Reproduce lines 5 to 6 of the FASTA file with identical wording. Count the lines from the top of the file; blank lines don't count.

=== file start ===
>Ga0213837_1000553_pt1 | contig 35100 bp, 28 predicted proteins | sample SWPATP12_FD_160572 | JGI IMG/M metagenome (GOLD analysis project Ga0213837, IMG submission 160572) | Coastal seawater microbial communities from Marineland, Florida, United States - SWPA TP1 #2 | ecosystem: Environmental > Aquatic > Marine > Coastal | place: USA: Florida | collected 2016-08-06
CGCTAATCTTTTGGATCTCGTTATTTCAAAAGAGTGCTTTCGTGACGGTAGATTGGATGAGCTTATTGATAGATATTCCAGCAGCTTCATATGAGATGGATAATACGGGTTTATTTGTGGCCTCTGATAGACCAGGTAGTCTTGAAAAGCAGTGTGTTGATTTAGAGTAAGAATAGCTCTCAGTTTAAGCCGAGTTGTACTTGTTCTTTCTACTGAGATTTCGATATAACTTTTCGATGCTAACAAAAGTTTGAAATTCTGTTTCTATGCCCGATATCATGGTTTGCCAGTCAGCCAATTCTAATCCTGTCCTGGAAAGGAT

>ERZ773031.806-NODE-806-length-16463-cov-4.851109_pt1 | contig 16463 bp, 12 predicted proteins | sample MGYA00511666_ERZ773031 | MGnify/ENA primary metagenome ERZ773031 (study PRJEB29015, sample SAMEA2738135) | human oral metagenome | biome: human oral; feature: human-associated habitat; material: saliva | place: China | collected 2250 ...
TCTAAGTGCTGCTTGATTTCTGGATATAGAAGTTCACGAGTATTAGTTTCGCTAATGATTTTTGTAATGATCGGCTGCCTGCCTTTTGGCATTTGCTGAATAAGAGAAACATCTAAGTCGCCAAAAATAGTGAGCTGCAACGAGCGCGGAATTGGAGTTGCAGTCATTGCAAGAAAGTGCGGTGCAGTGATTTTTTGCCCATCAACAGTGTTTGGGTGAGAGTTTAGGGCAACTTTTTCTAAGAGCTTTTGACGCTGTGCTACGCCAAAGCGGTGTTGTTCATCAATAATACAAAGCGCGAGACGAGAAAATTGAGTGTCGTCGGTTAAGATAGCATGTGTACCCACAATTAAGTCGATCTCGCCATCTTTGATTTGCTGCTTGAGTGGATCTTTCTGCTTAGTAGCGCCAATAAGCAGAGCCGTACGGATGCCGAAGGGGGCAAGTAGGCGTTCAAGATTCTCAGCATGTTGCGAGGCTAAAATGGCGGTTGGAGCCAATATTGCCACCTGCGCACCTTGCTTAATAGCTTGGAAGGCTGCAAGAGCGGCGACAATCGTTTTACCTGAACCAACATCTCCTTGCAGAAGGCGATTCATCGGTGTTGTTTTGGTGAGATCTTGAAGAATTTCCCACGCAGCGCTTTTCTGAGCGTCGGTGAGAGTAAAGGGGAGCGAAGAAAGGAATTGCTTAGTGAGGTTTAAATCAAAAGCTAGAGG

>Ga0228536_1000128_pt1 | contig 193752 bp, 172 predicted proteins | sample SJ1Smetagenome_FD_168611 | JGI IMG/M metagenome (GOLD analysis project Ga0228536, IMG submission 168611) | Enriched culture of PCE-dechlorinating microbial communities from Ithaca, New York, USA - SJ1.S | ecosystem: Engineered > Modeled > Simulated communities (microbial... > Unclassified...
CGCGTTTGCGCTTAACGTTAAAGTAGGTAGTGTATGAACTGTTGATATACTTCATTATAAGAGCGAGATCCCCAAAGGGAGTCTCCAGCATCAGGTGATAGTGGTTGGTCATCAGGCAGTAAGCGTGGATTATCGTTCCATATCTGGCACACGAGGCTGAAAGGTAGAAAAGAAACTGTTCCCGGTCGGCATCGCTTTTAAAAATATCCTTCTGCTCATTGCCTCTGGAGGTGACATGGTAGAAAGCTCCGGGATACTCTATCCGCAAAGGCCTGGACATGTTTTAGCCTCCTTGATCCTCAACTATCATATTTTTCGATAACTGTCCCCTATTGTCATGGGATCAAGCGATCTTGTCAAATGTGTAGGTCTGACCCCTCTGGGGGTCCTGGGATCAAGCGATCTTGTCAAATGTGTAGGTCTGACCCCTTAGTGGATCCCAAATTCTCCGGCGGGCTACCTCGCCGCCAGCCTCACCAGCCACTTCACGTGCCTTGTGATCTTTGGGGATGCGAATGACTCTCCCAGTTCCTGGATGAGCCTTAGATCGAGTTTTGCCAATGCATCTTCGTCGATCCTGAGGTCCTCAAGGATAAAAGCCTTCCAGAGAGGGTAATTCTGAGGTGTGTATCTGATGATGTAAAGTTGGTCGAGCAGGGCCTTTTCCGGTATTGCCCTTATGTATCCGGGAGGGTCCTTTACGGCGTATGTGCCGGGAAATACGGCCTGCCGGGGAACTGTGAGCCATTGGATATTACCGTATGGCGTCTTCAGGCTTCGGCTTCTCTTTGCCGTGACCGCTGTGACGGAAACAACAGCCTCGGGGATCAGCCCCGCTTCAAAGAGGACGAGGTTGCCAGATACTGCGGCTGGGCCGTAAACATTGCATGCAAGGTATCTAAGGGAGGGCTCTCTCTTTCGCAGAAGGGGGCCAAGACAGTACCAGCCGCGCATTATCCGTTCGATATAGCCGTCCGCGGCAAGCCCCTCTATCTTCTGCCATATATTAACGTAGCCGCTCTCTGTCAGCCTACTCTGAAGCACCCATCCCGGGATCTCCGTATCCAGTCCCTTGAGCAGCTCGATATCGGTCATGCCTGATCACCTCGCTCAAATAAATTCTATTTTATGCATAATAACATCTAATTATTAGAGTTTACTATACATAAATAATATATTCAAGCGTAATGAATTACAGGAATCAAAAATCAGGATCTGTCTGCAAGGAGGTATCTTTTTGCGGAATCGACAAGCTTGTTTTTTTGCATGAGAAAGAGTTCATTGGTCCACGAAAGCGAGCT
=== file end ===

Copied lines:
>Ga0228536_1000128_pt1 | contig 193752 bp, 172 predicted proteins | sample SJ1Smetagenome_FD_168611 | JGI IMG/M metagenome (GOLD analysis project Ga0228536, IMG submission 168611) | Enriched culture of PCE-dechlorinating microbial communities from Ithaca, New York, USA - SJ1.S | ecosystem: Engineered > Modeled > Simulated communities (microbial... > Unclassified...
CGCGTTTGCGCTTAACGTTAAAGTAGGTAGTGTATGAACTGTTGATATACTTCATTATAAGAGCGAGATCCCCAAAGGGAGTCTCCAGCATCAGGTGATAGTGGTTGGTCATCAGGCAGTAAGCGTGGATTATCGTTCCATATCTGGCACACGAGGCTGAAAGGTAGAAAAGAAACTGTTCCCGGTCGGCATCGCTTTTAAAAATATCCTTCTGCTCATTGCCTCTGGAGGTGACATGGTAGAAAGCTCCGGGATACTCTATCCGCAAAGGCCTGGACATGTTTTAGCCTCCTTGATCCTCAACTATCATATTTTTCGATAACTGTCCCCTATTGTCATGGGATCAAGCGATCTTGTCAAATGTGTAGGTCTGACCCCTCTGGGGGTCCTGGGATCAAGCGATCTTGTCAAATGTGTAGGTCTGACCCCTTAGTGGATCCCAAATTCTCCGGCGGGCTACCTCGCCGCCAGCCTCACCAGCCACTTCACGTGCCTTGTGATCTTTGGGGATGCGAATGACTCTCCCAGTTCCTGGATGAGCCTTAGATCGAGTTTTGCCAATGCATCTTCGTCGATCCTGAGGTCCTCAAGGATAAAAGCCTTCCAGAGAGGGTAATTCTGAGGTGTGTATCTGATGATGTAAAGTTGGTCGAGCAGGGCCTTTTCCGGTATTGCCCTTATGTATCCGGGAGGGTCCTTTACGGCGTATGTGCCGGGAAATACGGCCTGCCGGGGAACTGTGAGCCATTGGATATTACCGTATGGCGTCTTCAGGCTTCGGCTTCTCTTTGCCGTGACCGCTGTGACGGAAACAACAGCCTCGGGGATCAGCCCCGCTTCAAAGAGGACGAGGTTGCCAGATACTGCGGCTGGGCCGTAAACATTGCATGCAAGGTATCTAAGGGAGGGCTCTCTCTTTCGCAGAAGGGGGCCAAGACAGTACCAGCCGCGCATTATCCGTTCGATATAGCCGTCCGCGGCAAGCCCCTCTATCTTCTGCCATATATTAACGTAGCCGCTCTCTGTCAGCCTACTCTGAAGCACCCATCCCGGGATCTCCGTATCCAGTCCCTTGAGCAGCTCGATATCGGTCATGCCTGATCACCTCGCTCAAATAAATTCTATTTTATGCATAATAACATCTAATTATTAGAGTTTACTATACATAAATAATATATTCAAGCGTAATGAATTACAGGAATCAAAAATCAGGATCTGTCTGCAAGGAGGTATCTTTTTGCGGAATCGACAAGCTTGTTTTTTTGCATGAGAAAGAGTTCATTGGTCCACGAAAGCGAGCT